2014 BK Oyster Riot. Photo Credit: Julie Qiu of In A Half Shell.2014 BK Oyster Riot. Photo Credit: Julie Qiu of In A Half Shell.2014 BK Oyster Riot. Photo Credit: Julie Qiu of In A Half Shell.

2014 BK Oyster Riot. Photo Credit: Julie Qiu of In A Half Shell.

Duxbury Bay Shellfish

It was fun to reunite with brothers Paul and Matt Hagan, growers of these impressively large-and-in-charge King Caesar Oysters from Duxbury, MA. A few weeks ago, I went out to Duxbury to get a first hand look at how they work (which I will definitely be writing about soon…) The guys brought oysters and gigantic mega Cherrystone clams with them. I was really blown away by the size of both bivalves. Also quite impressed with Matt for missing school to do help with this event! He’s definitely has his priorities right.

2014 BK Oyster Riot. Photo Credit: Julie Qiu of In A Half Shell.2014 BK Oyster Riot. Photo Credit: Julie Qiu of In A Half Shell.2014 BK Oyster Riot. Photo Credit: Julie Qiu of In A Half Shell.

Perfect timing: Oystour, a new oyster appreciation app, launched with the launch of Oyster Week. App creators Dana and Steve were at the event, doing some real-time usability testing between every slurp.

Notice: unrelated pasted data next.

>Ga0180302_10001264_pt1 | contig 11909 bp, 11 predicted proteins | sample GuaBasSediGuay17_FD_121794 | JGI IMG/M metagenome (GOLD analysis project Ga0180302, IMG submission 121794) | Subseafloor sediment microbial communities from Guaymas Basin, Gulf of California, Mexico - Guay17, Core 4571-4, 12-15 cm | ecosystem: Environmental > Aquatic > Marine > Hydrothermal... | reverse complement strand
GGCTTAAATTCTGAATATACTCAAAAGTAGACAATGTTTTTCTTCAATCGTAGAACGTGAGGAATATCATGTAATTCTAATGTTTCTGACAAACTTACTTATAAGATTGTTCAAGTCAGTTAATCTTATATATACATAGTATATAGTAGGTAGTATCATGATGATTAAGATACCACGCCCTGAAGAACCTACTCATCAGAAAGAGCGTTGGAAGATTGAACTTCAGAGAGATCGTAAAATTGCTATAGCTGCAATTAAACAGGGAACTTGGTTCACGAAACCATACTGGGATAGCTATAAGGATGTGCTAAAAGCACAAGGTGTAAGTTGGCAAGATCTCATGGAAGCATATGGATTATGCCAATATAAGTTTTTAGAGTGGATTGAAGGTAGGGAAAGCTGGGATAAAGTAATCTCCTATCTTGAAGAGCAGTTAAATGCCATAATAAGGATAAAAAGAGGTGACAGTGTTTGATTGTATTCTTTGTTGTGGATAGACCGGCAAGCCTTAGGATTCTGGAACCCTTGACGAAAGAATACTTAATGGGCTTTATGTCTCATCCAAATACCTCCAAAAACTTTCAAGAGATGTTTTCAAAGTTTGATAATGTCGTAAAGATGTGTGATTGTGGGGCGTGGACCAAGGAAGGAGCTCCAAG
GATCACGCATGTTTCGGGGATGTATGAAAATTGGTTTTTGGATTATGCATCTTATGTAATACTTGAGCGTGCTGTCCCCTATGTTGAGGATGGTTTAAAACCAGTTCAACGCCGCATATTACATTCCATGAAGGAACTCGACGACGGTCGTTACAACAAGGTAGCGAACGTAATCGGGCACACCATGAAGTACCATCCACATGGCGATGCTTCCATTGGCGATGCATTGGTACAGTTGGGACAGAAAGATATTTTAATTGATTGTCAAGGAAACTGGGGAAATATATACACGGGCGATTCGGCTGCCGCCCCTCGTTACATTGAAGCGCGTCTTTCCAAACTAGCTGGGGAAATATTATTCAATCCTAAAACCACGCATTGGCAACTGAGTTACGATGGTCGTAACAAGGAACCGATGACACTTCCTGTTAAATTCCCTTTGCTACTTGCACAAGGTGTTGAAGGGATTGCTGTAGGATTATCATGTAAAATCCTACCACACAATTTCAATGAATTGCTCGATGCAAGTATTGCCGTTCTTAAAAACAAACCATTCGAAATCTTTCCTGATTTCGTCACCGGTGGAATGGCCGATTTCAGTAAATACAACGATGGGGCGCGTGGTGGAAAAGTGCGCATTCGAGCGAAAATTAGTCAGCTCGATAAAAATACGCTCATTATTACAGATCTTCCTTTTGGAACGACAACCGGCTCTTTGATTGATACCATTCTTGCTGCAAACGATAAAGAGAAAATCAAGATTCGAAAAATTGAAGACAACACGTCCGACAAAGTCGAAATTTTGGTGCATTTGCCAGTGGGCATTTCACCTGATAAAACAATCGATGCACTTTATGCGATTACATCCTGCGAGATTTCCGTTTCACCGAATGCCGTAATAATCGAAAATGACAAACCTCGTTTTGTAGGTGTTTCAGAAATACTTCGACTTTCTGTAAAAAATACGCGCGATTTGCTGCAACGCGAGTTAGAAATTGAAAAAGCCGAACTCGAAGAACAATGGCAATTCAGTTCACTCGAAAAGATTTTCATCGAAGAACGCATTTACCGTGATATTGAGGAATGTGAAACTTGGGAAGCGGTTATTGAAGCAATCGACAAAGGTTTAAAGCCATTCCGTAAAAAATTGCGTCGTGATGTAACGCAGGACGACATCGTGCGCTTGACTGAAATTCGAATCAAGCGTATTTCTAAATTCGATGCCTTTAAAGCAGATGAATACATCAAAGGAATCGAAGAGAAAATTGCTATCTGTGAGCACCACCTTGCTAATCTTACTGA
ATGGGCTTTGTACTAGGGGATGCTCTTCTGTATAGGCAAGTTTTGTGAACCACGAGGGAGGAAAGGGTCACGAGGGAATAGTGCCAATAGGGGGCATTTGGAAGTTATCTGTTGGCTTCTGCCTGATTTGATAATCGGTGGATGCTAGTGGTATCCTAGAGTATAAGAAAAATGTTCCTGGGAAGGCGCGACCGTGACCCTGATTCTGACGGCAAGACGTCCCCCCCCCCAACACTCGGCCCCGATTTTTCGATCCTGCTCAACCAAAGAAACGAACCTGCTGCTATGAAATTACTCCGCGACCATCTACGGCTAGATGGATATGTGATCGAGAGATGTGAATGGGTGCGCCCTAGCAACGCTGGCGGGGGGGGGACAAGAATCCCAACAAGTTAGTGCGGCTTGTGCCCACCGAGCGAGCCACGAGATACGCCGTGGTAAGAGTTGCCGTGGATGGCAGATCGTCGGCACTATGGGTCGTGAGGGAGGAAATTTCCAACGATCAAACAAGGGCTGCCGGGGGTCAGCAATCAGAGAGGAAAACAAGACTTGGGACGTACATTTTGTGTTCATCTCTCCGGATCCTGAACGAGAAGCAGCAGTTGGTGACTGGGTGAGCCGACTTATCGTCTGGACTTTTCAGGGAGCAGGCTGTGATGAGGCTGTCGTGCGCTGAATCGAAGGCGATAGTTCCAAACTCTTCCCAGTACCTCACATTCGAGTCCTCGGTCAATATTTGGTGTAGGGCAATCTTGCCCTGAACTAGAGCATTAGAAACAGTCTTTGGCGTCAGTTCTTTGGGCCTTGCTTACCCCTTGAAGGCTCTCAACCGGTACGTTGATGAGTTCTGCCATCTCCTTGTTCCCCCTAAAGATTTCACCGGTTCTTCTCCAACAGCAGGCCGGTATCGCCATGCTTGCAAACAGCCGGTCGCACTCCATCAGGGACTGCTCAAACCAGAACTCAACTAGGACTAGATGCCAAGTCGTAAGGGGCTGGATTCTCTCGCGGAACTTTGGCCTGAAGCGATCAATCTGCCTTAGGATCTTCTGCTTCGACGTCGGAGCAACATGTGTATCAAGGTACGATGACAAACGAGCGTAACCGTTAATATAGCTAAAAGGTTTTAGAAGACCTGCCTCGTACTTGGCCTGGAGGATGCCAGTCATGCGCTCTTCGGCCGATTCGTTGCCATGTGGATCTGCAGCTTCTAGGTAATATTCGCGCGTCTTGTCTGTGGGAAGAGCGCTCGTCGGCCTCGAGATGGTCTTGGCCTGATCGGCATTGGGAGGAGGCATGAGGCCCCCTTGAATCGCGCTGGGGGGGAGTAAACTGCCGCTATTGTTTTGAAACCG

2014 BK Oyster Riot. Photo Credit: Julie Qiu of In A Half Shell.

Barnstable Oyster Farm

Lastly, trying the Barnstable Oyster from Barnstable Bay, MA was a wonderful taste-down-memory-lane of my recent Cape Cod Oyster Tour. I didn’t get much of a chance to chat with the growers, but we realized that we shared mutual friends: Dave Ryan from WiAnno! Small oyster world.

2014 BK Oyster Riot. Photo Credit: Julie Qiu of In A Half Shell.2014 BK Oyster Riot. Photo Credit: Julie Qiu of In A Half Shell.2014 BK Oyster Riot. Photo Credit: Julie Qiu of In A Half Shell.

Star struck: Oyster #Shellebrity / Pro Shucker John Bil came down from Canada to partake in the festivities. I met John at the beginning of this year at the Seafood Expo in Boston. Don’t be fooled by his poker face. He’s a very friendly guy and someone you’d probably want to have on speed dial.

2014 BK Oyster Riot. Photo Credit: Julie Qiu of In A Half Shell.

Shuck It for the Kids! Around the room there were large black bins set up to collect oyster shells for the Billion Oyster Project. I met New York Harbor School founder Murray Fisher along with an amazing crew of teachers and other faculty. Had a great time talking to the guys about the curriculum, teaching experience, and potential BOP parties and merch to come!

2014 BK Oyster Riot. Photo Credit: Julie Qiu of In A Half Shell.

For more photos, check out the full album on W&T Seafood’s Facebook page!